Game Farm Photography Is For Frauds

Wild lioness in South Africa

Please read no further if you get uncomfortable with someone ranting, because this is bound to be an emotional rant.

I get absolutely infuriated at so called wildlife photographers who get their images by visiting game farms, horrible places where genetically wild animals are forced to live in cages and perform tricks for photographers. Yes, folks, just in case you haven’t heard of such places, they exist and the sad fact is that you probably know some scuzzy photographer who frequents such places (I warned you this would be a rant, didn’t I?).

I just read an article by Thomas Mangelsen, one of the finest, most ethical and successful wildlife and nature photographers in the world. In the article, Mangelsen completely destroys any possible argument a photographer could have for capturing wildlife images at a game farm (as if they really capture their images; they are actually handed to them by trainers who pose the unfortunate animals). I won’t restate Mangelsen’s entire argument here, so I urge every one of you to read his article from beginning to end. Let me know what you think. And, if you have shot at game farms, I plead with you to open your heart and conscience and stop this egregious behavior (and if you have any ethical fiber in you, destroy the images you have already taken there).

Of course there are the obvious ethical issues related to keeping wild animals in pens, often with multiple animals of their species that they have not chosen to live with, thereby stoking tensions and fights. I won’t describe the cruelty that these animals are exposed to, even in the very best run of these places. You may choose to believe the bull that these operators tell you about how much the animals love their safe surroundings and regular feedings, but you are only lying to yourself. If you shoot at game farms, you are a fraud taking the easy way out instead of earning your imagery. IMHO, wildlife is meant to be wild.

I take this position reluctantly. There are experienced, famous and successful photographers, like Joe McDonald, who actually condone this type of photography. McDonald represented the other side of the argument in an article. While I respect his “true” wildlife photography, I found his article to be logically flawed, contradictory and transparently defensive of a practice that most wildlife photographers find abhorrent. And while I understand the points he makes - about people not having time nowadays and the need for conservation images - that does not make the practice of game farm photography ethical. I find it dishonest to peddle game farm images as wildlife.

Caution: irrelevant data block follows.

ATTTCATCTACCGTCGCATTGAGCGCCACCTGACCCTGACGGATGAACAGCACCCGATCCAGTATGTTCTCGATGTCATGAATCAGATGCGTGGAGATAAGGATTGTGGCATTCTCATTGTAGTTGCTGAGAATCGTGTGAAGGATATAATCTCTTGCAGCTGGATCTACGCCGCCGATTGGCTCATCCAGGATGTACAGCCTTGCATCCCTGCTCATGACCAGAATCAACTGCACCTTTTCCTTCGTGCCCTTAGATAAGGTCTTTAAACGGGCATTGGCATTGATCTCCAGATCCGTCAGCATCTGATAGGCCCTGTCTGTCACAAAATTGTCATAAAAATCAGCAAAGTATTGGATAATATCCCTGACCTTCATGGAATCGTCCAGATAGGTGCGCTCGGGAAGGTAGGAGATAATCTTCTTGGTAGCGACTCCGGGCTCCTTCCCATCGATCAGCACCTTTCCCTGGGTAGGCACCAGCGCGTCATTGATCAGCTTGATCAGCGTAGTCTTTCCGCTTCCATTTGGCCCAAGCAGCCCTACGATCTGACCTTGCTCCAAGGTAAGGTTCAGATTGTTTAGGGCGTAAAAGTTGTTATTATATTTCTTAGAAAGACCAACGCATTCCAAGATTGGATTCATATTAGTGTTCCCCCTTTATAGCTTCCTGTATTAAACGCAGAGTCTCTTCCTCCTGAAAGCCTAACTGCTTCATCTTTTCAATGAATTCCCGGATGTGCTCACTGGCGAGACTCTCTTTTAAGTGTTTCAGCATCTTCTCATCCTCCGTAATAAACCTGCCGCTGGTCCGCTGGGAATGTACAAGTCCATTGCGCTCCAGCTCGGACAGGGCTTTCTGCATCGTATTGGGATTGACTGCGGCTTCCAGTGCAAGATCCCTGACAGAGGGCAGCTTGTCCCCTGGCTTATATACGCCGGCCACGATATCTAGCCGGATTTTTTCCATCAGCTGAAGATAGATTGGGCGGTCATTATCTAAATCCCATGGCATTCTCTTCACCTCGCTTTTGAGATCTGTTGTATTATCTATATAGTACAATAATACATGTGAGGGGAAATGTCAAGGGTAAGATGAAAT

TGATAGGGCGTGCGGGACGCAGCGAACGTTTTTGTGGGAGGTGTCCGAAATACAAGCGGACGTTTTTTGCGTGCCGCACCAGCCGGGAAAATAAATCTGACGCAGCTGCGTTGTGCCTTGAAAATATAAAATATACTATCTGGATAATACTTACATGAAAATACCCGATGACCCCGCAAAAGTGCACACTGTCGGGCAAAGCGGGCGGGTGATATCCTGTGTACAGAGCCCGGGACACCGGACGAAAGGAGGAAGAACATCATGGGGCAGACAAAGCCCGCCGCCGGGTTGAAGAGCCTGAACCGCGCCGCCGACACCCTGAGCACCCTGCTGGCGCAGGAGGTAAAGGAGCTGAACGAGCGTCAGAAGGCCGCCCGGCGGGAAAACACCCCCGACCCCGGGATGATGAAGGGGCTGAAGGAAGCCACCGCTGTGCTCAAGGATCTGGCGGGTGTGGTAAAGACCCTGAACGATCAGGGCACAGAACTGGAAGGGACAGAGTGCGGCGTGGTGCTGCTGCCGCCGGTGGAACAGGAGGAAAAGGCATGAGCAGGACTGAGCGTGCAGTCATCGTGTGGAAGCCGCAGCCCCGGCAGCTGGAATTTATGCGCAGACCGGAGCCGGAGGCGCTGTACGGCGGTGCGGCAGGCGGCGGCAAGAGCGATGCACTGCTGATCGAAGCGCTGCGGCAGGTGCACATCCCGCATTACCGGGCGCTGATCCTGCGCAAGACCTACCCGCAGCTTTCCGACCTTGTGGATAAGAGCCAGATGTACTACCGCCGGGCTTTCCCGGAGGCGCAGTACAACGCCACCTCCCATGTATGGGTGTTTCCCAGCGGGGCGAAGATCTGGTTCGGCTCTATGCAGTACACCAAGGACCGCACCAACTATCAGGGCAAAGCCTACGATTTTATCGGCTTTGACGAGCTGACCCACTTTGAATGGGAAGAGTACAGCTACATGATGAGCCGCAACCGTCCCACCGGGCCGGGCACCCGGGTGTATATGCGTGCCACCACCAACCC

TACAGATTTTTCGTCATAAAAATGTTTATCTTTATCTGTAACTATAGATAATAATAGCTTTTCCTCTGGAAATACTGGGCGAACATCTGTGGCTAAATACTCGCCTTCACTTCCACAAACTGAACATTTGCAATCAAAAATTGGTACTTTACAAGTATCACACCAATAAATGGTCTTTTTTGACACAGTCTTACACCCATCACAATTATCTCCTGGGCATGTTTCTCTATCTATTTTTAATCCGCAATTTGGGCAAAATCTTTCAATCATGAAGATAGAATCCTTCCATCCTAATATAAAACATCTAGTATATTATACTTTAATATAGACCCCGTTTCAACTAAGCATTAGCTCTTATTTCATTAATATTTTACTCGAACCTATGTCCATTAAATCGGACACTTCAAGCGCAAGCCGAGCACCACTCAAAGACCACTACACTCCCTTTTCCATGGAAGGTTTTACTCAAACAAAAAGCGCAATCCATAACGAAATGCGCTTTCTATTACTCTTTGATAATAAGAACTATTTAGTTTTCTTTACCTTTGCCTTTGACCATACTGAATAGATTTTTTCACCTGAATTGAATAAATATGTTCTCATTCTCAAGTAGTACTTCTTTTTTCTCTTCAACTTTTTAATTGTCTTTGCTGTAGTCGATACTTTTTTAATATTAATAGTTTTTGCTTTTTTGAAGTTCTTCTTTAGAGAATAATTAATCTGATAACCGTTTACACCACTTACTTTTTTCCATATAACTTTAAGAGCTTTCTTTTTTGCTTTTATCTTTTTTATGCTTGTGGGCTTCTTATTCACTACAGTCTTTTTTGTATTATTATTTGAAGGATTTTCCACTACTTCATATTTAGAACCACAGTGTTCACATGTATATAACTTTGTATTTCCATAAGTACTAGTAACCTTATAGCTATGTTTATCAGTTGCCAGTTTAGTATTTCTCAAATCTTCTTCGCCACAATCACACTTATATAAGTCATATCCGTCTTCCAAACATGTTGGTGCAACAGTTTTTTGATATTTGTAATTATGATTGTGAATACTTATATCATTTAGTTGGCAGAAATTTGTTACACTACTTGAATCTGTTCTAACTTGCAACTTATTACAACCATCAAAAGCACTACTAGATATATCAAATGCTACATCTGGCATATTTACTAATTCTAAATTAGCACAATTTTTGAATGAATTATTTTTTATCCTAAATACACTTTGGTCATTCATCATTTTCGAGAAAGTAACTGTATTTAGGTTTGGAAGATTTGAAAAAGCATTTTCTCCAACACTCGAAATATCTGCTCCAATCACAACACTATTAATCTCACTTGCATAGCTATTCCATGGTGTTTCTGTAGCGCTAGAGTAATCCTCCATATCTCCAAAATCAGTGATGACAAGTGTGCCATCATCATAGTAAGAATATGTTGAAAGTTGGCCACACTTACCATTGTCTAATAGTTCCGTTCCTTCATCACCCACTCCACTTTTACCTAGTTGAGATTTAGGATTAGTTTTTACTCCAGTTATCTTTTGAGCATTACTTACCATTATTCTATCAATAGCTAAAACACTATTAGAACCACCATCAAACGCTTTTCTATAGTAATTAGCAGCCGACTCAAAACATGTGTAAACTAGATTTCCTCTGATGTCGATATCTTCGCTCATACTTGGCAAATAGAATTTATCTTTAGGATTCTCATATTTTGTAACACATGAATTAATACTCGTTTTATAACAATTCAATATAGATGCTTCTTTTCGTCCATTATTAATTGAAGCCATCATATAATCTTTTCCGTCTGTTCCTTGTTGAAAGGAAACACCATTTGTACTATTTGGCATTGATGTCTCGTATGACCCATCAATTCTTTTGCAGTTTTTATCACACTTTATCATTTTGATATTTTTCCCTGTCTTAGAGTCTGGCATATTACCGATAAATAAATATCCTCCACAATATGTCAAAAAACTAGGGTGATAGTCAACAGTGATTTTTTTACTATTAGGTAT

Wild grizzly in Alaska

Knowing that I am a grizzly photographer myself, I have had photographers show me their shots of “wild” grizzlies they photographed. I look at the first few images, knowing that that same animal they brag about “stalking” for days, is so well known and heavily photographed on a game farm, editors (and I) are no longer fooled. Their entire time with these animals is a few hours, mostly watching the trainers lead the animals to an outcropping to perform and telling these “wildlife photographers” when and what to photograph.

The grizzlies I photograph in Yukon Territory, Northwest Territory and Alaska, for example, are wild and it is no easy task to get decent images of them. On game farms, they are trained to stand on their hind legs, look menacing, shake snow from their coats on command, and open their mouths as if they are roaring at the photographer. And the punishments for not obeying? Better to not discuss that here. Read Mangelsen’s article.

There is also a self-serving reason I despise these game farms and the photographers who by supporting them help the operators abuse the animals there. Like “fake news”, their fake photos cast a shadow on all of us who truly invest the time, expense and skill to photograph animals in the wild. That is why I take a stand against such practices. That is why I try to model wildlife photography ethics in my nature and wildlife workshops. And I can only hope that you, too, will choose to walk the ethical path to wildlife photography.

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